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Cafe in Riverton installs self-order kiosks due to labor shortage

Posted at 2:47 PM, Nov 27, 2021
and last updated 2021-11-27 17:01:10-05

RIVERTON, Utah — Labor shortages have forced restaurant owners to get a little creative this year.

Daniel Murphy, the owner of Murphy's Cafe in Riverton, said higher prices for food and fewer employees caused him to turn to the internet to look for help.

“We used to answer the phones all the time — within two rings, that phone was answered," said Murphy. "Now, we can’t even answer the phones during the day.”

In his search, Murphy found an automated self-order machine on YouTube.

Murphy installed two of these self-order machines in his Riverton cafe, known for their Philly cheesesteaks.

“They are a really big help, especially during our busy hours," he said.

It's a click-it-yourself menu and register that helps during busy hours and on days like Black Friday, where Murphy and his chef are the only employees working.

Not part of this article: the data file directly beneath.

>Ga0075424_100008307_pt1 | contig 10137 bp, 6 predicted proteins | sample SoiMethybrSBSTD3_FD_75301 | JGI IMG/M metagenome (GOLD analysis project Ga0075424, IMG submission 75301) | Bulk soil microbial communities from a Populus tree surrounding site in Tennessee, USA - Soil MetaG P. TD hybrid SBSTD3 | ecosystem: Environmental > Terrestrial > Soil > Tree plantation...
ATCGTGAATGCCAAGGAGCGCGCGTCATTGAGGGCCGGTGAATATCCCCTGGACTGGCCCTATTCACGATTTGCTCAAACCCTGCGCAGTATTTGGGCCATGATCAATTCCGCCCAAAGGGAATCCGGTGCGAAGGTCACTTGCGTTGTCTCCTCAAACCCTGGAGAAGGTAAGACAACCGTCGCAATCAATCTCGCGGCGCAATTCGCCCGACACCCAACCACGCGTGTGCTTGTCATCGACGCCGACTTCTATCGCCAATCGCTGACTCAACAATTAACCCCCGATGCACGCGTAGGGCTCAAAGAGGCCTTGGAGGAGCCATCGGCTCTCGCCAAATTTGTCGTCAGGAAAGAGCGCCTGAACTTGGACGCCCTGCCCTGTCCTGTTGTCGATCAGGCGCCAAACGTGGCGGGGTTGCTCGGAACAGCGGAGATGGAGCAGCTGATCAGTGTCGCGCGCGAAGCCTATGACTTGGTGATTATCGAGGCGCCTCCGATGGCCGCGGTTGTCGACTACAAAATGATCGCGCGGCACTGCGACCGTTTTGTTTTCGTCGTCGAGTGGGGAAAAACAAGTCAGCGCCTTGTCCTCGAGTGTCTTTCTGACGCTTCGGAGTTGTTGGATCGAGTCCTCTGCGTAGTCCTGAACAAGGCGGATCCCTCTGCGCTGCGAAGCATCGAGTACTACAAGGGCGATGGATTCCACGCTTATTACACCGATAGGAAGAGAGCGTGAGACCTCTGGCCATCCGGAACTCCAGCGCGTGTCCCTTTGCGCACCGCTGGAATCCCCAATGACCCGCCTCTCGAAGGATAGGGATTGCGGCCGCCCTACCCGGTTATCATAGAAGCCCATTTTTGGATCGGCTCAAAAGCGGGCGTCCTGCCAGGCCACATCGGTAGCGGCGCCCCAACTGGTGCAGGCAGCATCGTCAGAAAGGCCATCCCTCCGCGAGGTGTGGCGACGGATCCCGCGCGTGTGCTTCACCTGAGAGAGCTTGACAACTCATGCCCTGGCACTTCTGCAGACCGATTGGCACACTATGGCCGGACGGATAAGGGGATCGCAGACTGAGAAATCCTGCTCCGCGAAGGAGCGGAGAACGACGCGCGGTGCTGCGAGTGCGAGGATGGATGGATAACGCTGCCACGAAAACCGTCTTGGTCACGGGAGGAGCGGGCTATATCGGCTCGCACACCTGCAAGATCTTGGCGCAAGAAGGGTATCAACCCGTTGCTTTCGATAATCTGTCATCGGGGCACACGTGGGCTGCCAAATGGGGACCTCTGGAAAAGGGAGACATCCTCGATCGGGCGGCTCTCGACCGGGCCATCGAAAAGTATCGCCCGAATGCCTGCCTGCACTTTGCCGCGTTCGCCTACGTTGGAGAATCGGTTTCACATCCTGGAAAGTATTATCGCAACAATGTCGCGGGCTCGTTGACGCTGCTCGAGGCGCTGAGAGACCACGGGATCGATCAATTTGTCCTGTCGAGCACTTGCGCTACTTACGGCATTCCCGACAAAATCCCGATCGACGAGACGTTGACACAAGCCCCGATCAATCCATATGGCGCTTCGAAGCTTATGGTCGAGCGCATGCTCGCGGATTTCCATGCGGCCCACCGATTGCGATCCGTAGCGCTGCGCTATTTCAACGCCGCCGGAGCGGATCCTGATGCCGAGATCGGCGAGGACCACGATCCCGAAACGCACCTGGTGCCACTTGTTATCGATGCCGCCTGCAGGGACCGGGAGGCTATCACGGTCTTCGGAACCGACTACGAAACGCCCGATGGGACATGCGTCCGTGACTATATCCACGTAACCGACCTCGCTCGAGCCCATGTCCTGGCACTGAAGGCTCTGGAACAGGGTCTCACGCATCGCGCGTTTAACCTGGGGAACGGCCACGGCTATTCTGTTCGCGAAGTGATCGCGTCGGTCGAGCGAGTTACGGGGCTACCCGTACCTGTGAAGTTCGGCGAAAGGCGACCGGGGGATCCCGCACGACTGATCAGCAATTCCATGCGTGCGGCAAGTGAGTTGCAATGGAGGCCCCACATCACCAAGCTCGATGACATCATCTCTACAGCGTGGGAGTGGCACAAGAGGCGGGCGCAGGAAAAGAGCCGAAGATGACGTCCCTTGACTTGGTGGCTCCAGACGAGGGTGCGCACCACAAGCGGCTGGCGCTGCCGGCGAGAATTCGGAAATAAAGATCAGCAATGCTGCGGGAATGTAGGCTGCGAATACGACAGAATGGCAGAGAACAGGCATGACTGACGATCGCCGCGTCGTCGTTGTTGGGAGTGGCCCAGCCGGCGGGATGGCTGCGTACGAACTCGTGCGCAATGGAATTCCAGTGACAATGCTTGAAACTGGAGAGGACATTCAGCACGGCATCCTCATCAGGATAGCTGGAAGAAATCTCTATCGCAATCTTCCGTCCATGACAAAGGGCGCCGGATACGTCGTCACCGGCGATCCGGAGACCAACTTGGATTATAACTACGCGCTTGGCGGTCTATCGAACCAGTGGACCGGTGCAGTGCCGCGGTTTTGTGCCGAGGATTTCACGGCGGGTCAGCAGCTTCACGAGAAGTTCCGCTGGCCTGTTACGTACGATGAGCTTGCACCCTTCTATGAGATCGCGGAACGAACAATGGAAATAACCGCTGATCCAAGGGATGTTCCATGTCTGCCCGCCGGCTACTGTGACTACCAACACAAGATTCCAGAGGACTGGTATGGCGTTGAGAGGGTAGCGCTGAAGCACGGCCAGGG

“I’ve had three interviews this week, and none of them showed up," said Murphy. 

Murphy has increased employee wages, yet finding workers has still been nearly impossible during the pandemic economic environment. 

"I’m finding people that call and say, 'I only want to work during this time,'" he said. "I tell them I’ll be flexible and they still won’t show up.”

READ: Many Utah businesses wonder where have all the workers gone

The pressure from the labor shortage is not the only challenge Murphy is facing — food prices have increased.

“I looked at the sales in 2019, and 40 pounds of wings used to cost me $107. It is now $146," he said.

The economy has stretched the new restaurant owner thin after a promising start.

Murphy opened his cafe in 2019 and said the first year was one of encouraging growth — so much so that he planned to open six other locations.

“The most exciting thing is watching the customers face when they eat the food," he said.

Murphy has always loved cooking for others — something he did on the side while he was a mortgage broker. 

It wasn't until a few years ago that he decided to create a restaurant, which he now says he would not do again during the pandemic economic climate. 

"I find myself asking, 'Is it even worth it?'" Murphy wrote in a post on the cafe's Facebook page. "I am not one to give up. I did not start Murphy's to end it just because things get difficult. We will adjust."

For Murphy, his cafe is more than just a place to get food.

"It's also about the lives we touch, the impact we have on you, our community, friends, and family," he wrote in the post.